Finding a Therapist

Back in 1998 there were only about 700 Rolfing practitioners in the world.  Today there are many more.  Seek help from a Rolfing organization in order to find a qualified therapist.

Conditions Benefited by Rolfing

Rolfing has been known to help alleviate anxiety, neck and back pain, painful menstruation, stiff or painful joints, and chronic structural imbalance.  It also prevents postural or stress-related problems.  This type of therapy is frequently used by dancers, musicians and sports people to ensure their bodies are in peak condition.

The First Session

After a thorough interview and structural analysis (during which photographs are usually taken), the first session is held.  The rolfer will attempt to identify the main structural issues affecting the patient's body, or the reason the individual remains "stuck" and unable to find the support or ease he or she needs.

In a person who has been slumping with their head forward for a number of years, the tissue of the upper chest has been gradually responding by becoming shorter.  The muscles of the upper back have had to hold up the head and are now more rigid.  This type of person is now unable to lift his or her head back over the shoulders where it should be.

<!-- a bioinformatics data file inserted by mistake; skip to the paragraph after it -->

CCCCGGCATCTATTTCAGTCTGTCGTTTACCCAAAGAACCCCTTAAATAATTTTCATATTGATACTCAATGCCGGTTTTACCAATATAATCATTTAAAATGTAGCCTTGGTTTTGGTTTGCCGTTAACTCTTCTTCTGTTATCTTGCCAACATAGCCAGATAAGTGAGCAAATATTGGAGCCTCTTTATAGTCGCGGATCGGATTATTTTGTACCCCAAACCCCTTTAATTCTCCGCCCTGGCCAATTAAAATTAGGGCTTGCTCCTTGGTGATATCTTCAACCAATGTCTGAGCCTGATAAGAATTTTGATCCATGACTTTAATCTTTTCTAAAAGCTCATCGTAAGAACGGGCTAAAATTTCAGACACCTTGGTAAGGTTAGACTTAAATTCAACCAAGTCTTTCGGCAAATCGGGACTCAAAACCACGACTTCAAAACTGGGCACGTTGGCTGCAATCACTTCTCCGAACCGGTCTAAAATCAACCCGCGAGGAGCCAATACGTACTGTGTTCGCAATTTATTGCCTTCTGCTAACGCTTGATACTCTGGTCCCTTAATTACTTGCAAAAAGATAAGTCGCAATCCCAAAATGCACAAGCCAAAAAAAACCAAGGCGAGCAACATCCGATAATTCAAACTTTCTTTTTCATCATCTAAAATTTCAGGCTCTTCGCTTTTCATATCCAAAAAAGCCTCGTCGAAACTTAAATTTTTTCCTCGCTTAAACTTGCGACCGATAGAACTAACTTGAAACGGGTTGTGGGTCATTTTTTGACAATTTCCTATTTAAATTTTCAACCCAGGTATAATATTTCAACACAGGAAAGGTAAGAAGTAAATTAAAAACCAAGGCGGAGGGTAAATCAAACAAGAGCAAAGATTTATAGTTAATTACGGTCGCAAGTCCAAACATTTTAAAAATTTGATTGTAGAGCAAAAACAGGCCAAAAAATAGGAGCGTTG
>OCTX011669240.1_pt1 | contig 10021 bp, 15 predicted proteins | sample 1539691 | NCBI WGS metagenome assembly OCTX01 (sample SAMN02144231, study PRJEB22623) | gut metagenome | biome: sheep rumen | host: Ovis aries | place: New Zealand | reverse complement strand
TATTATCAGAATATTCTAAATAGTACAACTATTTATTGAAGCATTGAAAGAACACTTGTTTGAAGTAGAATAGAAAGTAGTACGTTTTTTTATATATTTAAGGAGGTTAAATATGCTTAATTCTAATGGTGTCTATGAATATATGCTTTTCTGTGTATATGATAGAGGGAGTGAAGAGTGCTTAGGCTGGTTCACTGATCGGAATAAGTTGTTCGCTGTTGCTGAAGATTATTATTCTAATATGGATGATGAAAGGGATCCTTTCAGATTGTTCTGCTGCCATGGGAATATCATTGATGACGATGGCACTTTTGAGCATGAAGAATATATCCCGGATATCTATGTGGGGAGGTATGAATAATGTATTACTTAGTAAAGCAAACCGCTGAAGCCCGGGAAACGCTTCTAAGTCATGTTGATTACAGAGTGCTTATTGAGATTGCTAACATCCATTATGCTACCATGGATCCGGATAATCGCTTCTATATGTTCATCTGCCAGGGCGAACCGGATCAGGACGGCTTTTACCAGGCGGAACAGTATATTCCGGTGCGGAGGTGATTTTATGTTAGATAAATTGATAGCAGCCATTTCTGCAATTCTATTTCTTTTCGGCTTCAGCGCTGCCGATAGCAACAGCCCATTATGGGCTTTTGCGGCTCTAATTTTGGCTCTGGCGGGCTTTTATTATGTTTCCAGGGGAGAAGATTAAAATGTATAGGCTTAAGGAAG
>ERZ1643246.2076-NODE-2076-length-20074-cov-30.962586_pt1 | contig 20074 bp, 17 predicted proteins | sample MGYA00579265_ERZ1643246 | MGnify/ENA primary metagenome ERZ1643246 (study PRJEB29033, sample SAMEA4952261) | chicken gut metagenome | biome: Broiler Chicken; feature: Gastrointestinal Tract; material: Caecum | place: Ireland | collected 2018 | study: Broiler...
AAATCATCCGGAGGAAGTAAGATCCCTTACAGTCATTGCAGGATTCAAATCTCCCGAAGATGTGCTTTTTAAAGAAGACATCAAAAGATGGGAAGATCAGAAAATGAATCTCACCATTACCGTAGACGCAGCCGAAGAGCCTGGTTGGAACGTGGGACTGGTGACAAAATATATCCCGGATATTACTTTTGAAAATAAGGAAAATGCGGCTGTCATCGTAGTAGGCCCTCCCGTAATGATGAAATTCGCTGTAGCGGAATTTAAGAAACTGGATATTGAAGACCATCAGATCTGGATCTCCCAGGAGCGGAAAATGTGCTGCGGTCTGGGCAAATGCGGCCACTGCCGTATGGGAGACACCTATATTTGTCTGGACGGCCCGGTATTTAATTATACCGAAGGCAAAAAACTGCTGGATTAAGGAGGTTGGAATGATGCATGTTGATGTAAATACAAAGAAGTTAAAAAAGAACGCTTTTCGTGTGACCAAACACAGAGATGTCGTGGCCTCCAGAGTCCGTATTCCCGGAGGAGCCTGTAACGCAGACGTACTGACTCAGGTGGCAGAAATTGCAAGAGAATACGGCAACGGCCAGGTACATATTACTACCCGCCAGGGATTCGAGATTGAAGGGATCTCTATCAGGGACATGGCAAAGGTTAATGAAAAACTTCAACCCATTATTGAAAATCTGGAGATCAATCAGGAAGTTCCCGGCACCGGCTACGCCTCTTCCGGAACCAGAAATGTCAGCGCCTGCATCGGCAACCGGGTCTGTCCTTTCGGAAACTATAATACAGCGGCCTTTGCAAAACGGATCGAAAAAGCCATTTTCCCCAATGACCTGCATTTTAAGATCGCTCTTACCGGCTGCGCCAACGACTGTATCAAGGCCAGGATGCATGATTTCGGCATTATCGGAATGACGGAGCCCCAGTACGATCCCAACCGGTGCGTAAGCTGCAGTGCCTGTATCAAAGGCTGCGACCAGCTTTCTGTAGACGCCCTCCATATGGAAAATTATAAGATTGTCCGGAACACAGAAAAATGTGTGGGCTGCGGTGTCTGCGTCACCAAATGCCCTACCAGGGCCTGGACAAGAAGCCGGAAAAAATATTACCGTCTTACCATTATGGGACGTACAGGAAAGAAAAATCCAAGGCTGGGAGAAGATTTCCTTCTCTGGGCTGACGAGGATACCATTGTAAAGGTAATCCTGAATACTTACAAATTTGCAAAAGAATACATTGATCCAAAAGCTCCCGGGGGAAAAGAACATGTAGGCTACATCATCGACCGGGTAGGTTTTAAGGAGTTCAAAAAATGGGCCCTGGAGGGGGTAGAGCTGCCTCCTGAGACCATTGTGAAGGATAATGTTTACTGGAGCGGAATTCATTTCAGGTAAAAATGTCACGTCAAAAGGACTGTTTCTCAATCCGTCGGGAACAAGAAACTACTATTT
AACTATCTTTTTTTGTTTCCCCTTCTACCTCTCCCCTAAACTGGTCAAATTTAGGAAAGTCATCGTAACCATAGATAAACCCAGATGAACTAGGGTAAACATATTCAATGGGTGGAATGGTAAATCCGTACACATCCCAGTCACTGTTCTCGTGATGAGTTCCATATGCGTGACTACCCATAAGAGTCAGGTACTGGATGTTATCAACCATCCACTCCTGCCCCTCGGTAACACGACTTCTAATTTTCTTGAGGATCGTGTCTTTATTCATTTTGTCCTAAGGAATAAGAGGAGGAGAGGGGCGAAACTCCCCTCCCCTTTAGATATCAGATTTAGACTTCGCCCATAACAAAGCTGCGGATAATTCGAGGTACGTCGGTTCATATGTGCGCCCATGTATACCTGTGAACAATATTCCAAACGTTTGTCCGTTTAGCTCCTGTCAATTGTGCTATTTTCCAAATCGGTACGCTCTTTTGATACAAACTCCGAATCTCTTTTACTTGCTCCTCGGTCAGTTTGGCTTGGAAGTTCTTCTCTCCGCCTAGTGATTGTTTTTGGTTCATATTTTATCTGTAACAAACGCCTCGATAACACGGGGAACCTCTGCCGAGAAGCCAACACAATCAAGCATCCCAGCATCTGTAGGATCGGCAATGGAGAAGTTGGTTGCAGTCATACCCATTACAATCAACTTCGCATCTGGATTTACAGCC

This person's pelvis is likely to be tipped forward and no longer provides support for the shoulders and head.  Also, the pelvis is probably not getting the support it needs from having the legs and feet improperly aligned. 

Rolfing examines the relationships between all the body's parts - left and right, front and back, lower and upper, core and limb.

During a Rolfing session the patient will either lie on a low table, sit or stand.  The rolfer eases tensions from the outer layers of the tissue with the application of pressure, using the hands and fingers as the primary tools.  The first session works on the torso to release the outer wrapping free up the person's breathing.  The work is slow and with the cooperation of the patient, usually through feedback to the help the rolfer relax the fascial tissue.

Dangers and Limitations

Rolfing should be avoided by women who are pregnant.  Those people who are known to have an infectious disease, deep vein thrombosis, shingles, scar tissue or varicose veins should also avoid Rolfing sessions.



  1. Bratman, S. (1998). The Alternative Medicine Ratings Guide: an expert panel rates the best treatments for over 80 conditions. New York: Crown Publishing Group
  2. Brown, L. (1999). Alternative Medicine. London : Teach Yourself
  3. Deepak Chopra, M.D. (2002). Alternative Medicine: The Definitive Guide. Puyallup, Wash. : Future Medicine Pub.
  4. Rolf, I., Lodge, J. & Thompson, R. (1989). Rolfing : reestablishing the natural alignment and structural integration of the human body for vitality and well-being. Rochester, Vt. : Healing Arts Press
  5. Rolf, I. (1997). Rolfing : the integration of human structures. Santa Monica, Calif. : Dennis-Landman